The first time I told a lie that was not so innocent was around the time I was eight years old. My older sister had caught me using a string of profanity as I exited the school bus. I had mumbled the string of hair raising sailor swears under my breath unaware that my sister was standing at the foot of the bus door. As soon as I saw her widened eyes and her hand grasped tightly over her mouth I knew that I was in trouble. “Please, don’t tell dad” I pleaded with tears spilling over the corner of my eyes. She grasped her book bag to her shoulder and sprinted up the big hill to where our large blue house sat ominously, surrounded by wire fence and discarded car parts. I saw her sprint up the front steps to the house, and then she turned to me and the words that I had dreaded for the first eight years of my life was carried from her lips to my ears by the wind. “Wait to dad hears” she shouted, as she disappeared into the large tan front doors of my house.
I entered the house moments later with downcast eyes, a runny nose and a unimaginable sinking feeling of dread in the pit of my stomach. I had cursed and the shame of it burned deep in my throat. My father sat there on the couch, with my sister pointing in my direction telling him the details of my double life on the bus as a foul mouth. I lowered my eyes in shame as he approached me. His voice boomed like thunder as he asked me the question that he already knew the answer to. I shifted nervously on my feet, and before I knew it, the lie had poured from my lips and into his ears before my brain had the chance to interfere.
The story my eight year old brain had created was elaborate, brimming with details that would show that it was not I who had cursed, but my sister. It was my sister who (according to my story) had gotten so mad at me that she pushed me to the ground, pushed my face into the ground and had called me a string of colorful words. After I told the story my father faced my sister. To my horror and disbelief she accepted the story, knowing that this lie had she revealed it as one, would have gotten me five swats with the belt, and a week with out television. Her eyes filled with sorrow as she was sent to her room after receiving a swat with the belt. It was at that moment I learned the meaning of remorse.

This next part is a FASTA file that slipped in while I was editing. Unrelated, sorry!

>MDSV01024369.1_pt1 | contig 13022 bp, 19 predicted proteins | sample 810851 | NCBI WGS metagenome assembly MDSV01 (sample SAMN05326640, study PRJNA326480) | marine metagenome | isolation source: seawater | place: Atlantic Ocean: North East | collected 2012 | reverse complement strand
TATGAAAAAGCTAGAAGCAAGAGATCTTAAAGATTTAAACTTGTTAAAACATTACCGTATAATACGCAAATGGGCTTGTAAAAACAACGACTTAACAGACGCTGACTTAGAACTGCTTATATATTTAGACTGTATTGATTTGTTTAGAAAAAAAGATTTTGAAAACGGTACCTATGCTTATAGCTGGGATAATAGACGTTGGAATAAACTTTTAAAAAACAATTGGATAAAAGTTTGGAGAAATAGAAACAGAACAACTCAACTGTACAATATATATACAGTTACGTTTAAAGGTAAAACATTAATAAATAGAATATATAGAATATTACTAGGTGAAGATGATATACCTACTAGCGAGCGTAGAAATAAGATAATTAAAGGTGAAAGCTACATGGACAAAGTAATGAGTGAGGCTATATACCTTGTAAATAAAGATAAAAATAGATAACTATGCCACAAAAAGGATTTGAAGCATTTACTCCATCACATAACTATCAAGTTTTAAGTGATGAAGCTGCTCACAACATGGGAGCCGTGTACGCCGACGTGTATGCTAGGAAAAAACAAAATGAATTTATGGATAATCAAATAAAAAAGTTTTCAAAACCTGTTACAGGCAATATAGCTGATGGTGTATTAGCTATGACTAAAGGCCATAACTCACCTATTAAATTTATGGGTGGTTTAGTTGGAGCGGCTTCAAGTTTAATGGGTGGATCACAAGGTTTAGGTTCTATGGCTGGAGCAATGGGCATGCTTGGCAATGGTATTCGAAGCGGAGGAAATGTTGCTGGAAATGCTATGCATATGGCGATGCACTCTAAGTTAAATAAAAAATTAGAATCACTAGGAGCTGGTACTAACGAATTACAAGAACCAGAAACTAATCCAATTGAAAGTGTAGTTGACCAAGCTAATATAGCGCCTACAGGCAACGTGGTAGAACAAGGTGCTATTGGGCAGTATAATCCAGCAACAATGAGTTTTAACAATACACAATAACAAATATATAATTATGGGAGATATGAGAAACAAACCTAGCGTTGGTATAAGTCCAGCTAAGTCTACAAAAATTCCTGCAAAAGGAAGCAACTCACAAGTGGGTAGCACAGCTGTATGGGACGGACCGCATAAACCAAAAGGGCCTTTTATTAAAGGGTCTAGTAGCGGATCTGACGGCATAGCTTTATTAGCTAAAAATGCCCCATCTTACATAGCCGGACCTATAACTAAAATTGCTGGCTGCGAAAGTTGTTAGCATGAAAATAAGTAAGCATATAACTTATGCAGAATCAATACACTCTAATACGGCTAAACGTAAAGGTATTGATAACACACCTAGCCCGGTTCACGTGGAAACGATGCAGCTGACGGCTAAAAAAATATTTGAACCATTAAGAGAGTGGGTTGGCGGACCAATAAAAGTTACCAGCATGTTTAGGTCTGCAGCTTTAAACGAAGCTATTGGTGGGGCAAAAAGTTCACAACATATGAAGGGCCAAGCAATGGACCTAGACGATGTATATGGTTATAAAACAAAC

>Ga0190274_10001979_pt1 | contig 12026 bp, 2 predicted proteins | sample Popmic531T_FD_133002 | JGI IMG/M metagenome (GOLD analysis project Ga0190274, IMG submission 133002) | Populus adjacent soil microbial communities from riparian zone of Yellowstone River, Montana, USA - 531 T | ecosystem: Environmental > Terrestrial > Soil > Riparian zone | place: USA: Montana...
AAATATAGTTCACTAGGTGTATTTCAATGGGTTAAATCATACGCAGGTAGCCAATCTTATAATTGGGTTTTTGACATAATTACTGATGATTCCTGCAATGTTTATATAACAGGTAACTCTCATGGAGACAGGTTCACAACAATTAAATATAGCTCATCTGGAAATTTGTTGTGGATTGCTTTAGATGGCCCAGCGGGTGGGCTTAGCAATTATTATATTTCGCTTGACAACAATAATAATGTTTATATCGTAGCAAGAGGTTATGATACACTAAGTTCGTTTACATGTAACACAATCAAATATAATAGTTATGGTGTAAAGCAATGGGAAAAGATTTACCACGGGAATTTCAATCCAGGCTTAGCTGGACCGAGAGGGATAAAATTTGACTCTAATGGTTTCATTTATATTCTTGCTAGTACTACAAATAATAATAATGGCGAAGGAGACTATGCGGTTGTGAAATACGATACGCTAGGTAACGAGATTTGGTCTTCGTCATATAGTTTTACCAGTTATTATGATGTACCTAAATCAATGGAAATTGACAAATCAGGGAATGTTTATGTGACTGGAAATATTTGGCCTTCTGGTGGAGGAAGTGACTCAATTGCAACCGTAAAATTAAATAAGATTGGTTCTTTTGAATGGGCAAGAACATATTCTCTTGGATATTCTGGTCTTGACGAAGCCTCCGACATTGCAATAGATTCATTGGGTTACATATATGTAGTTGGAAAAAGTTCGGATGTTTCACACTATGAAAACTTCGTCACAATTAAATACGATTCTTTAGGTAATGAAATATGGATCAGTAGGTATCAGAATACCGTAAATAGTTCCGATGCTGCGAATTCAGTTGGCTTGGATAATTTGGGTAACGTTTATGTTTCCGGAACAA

My sister was gentle and kind, and truthful. There was no way she could have did such hurtful things to me. It was against her nature, in every way. Even at her own discomforted she had taken the blame for me. Later that night I sat on her bed, as she looked at me without saying a word. Just large brown eyes that were filled with disappointment. I hugged her, and vowed never to lie again. Well it is now15 years later, and I now lie with such a passion that I some times scare myself. Through all my many lies one thing has been certain, I can never bring myself to lie to my sister. No matter what trouble the truth will cause. She is married now, and has moved on with her life, and no doubt will not even recall the story if you were to tell her. I remember though and it actually comes to my mind whenever I tell a lie. My sister has been with me through ever bad time, through every smile, through every love found and lost. I believe that without her, I would not be half of who I am today. It breaks my heart when I see sisters who quarrel with each other. The bond I have with my sister has withstood the tests of time, through lies and truth and will for years to come. I just wish that every little girl who has a sister will take the time to realize that a sister is not only your flesh and blood, she is your saving grace and the only one who knows your flaws but will love you anyway.
If you enjoyed this essay, please consider making a tax-deductible contribution to This I Believe, Inc.